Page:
Edward Hotel – Water Street

308 Water

Here’s the Edward Hotel (or Hotel Edward when it was first completed in 1907). It replaced the Regina Hotel – the only substantial structure to survive the 1886 fire). We haven’t found an architect, but thanks to Patrick at Heritage Vancouver Society who dug up the details, we know it was built for Charles Edward Beckman at a cost of $21,000. He was a Swede  who arrived in the city in 1899. In 1901 he was a mining engineer, living alone (as a lodger at 512 Seymour Street). There are several other Charles Beckmans, all Swedish, scattered around BC and Manitoba at that time as well, and another engineer at a mill called C E Beckman. In 1906 he was still a mining engineer, with a house at 528 Seymour, but he appears in 1907 as proprietor of the Hotel Edward. A year later he’s no longer in the city and the hotel was being run by John W Deptford. It looks like Beckman may have returned to Europe as he seems to have emigrated to New York in 1913 via Hamburg.

Mr Beckman had initially run into a few problems with obtaining a licence for the new hotel as Mr Wallbridge, the previous owner of the Regina had apparently sold the licence with the hotel, but also transferred it to Thomas Foster who was the lessee of the Regina, and who therefore thought he controlled the licence. The Board controlling the licences appear to have agreed to grant two – one to Foster and one to Mr Beckman. In 1908 Mr Foster was running the Oxford Hotel at 38 West Hastings.

The new owner who bought the hotel from Mr Beckman, John Deptford, was a police officer before he took over the hotel, living on Barnard Street in 1907. He had the right background to run a successful bar and hotel. John came from Upwell in Cambridgeshire where his father (also John) ran a public house. His other advantage was that as a former Vancouver policemen he knew exactly what he should – and should not – do to avoid falling foul of the law. In 1906 the new board of police commissioners tried to enforce the observance of the Sabbath by hotel and saloon owners – in theory the bars were closed. The police were reluctant to enforce the law, claiming they couldn’t see if a bar was open or not. A new by-law was immediately introduced requiring a light over the bar and a peephole to view it from outside. It was suggested that the police – presumably including Constable Deptford – might have been helped financially to not look into the bars, but now they had little excuse. Nevertheless, when the proprietors of the Columbia Hotel were charged with supplying after hours drinks the charge was ‘providing an inadequate peephole – as the slot they created in the shutters didn’t allow a view of the bar. In their defence they suggested Constable Deptford could have seen in if he had stretched his neck – “only if I stood on a box” he is said to have replied. The magistrate remanded the case but required a bigger hole. When the Edward first opened it advertised its inexpensive meat, and an all-white kitchen – ‘no Chinamen kept’.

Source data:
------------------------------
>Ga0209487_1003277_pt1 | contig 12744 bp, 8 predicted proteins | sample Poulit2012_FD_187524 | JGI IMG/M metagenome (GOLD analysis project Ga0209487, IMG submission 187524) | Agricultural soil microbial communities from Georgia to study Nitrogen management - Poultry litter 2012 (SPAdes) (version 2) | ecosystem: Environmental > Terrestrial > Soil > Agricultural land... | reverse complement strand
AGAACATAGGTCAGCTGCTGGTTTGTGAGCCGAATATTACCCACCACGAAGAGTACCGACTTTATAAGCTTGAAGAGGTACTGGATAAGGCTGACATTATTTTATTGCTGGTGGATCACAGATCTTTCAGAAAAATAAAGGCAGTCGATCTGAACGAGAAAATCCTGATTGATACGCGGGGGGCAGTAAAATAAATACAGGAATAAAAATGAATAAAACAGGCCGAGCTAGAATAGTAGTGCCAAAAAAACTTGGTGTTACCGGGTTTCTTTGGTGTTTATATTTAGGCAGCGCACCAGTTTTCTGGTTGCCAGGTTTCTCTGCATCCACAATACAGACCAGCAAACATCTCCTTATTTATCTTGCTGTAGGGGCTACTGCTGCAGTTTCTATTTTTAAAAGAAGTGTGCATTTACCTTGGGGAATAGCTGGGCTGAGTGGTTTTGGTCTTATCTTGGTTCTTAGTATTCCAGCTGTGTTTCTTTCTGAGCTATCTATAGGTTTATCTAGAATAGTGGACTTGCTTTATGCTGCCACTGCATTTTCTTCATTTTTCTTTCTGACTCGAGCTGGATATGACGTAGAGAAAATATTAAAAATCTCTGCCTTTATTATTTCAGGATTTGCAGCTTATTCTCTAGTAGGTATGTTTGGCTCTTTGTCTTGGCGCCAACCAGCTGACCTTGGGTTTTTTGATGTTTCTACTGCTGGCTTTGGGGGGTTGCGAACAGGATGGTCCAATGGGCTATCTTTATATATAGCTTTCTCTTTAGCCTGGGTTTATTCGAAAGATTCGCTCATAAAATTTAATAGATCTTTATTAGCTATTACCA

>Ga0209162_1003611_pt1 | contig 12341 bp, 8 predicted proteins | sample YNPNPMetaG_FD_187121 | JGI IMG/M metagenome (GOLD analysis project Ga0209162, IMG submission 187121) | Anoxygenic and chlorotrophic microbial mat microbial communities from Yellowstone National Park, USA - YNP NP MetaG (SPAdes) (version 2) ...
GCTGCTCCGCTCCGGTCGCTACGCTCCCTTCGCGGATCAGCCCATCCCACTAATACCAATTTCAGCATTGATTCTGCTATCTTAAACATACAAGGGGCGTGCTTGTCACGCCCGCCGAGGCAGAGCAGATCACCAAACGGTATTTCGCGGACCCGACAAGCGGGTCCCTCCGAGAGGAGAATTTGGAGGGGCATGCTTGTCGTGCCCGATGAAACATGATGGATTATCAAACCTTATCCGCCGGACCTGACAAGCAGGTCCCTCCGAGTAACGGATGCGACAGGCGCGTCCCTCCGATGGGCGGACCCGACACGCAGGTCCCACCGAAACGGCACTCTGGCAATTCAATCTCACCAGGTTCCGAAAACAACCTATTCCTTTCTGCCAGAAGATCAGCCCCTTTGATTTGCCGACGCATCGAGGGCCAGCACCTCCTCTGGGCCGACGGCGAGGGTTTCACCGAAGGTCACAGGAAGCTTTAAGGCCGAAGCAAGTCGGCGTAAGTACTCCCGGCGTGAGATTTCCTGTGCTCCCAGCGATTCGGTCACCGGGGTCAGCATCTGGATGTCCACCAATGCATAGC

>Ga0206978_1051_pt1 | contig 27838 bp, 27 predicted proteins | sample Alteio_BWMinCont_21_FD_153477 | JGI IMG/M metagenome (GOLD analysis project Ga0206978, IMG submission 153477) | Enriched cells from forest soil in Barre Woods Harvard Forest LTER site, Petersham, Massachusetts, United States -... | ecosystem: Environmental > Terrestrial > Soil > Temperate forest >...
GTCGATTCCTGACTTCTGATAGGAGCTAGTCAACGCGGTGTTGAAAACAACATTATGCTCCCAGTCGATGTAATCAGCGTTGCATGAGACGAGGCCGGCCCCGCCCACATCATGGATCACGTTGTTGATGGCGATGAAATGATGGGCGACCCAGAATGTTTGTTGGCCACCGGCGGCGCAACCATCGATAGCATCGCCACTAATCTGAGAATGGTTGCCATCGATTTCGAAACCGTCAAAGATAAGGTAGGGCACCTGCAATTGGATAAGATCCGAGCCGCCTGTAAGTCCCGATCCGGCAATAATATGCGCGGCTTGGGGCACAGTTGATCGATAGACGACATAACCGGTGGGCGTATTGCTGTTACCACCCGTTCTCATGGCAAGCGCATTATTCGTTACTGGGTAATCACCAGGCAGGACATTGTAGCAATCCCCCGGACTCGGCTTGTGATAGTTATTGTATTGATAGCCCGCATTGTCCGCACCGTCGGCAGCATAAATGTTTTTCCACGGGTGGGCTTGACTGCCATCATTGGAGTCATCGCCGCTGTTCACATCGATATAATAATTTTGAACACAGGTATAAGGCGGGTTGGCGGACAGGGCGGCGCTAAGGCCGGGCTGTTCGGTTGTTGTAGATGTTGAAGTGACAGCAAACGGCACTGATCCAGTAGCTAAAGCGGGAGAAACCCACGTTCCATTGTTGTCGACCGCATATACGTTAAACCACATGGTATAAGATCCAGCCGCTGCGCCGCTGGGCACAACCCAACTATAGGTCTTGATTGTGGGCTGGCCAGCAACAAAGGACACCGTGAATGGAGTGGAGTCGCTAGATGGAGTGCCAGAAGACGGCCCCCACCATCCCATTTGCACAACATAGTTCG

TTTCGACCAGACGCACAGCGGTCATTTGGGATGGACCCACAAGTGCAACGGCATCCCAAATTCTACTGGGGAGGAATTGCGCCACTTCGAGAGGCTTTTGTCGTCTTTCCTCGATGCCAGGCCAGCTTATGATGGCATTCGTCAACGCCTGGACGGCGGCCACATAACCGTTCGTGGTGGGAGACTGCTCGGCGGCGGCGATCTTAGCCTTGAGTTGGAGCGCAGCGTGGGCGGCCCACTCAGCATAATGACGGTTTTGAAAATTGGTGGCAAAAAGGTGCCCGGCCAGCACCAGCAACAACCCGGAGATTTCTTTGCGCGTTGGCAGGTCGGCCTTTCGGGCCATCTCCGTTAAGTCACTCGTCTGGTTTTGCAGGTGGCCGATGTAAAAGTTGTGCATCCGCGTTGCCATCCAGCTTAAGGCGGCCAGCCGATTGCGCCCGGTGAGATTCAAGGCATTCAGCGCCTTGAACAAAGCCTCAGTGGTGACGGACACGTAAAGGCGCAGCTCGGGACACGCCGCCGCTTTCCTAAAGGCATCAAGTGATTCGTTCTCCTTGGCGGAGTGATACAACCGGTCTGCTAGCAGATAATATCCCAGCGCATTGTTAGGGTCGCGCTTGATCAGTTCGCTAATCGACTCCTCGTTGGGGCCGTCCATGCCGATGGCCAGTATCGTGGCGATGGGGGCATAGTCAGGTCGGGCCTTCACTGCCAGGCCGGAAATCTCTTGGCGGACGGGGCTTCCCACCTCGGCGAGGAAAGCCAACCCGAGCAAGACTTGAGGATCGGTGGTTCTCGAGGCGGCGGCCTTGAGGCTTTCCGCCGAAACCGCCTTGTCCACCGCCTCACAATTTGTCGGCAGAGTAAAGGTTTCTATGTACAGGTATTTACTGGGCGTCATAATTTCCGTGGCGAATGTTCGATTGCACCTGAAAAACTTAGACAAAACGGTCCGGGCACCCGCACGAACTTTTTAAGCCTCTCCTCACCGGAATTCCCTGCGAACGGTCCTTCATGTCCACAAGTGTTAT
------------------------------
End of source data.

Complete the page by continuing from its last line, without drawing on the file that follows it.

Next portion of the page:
In 1909 J W Deptford hired E E Blackmore to make $700 worth of alterations to the hotel – so that might be who designed the building a couple of years earlier. J W Deptford and his wife Ellen both arrived from England in 1899, and the 1901 census shows John working as a labourer. The couple married in Vancouver in 1900; Ellen was from Salisbury in Hampshire, was five years older than her husband, and had no complications with changing her name as she was already Ellen Deptford before she married. In 1891 she was working in London as a servant. In 1911 Ellen was listed a hotel proprietor, and in the Street Directory John is identified as owner of the Alexander Hotel (at 1 Water Street – originally the Alexandra), and they were living on 7th Avenue. We don’t know what happened to John, but Ellen died aged 90 in Cambridgeshire. Both John and Ellen travelled out of North America, through Quebec in 1905 and New York in 1910.

Today the building looks much as it did when it was built. The Water Street Cafe is downstairs, and there are offices rather than hotel above. In 1919 it was given a new storefront, designed by Dalton and Eveleigh, and what’s there today looks very similar. Our 1920 VPL picture shows the building when R S Ford, importers, had taken over the building (around 1919 – presumably when the new store front was added).


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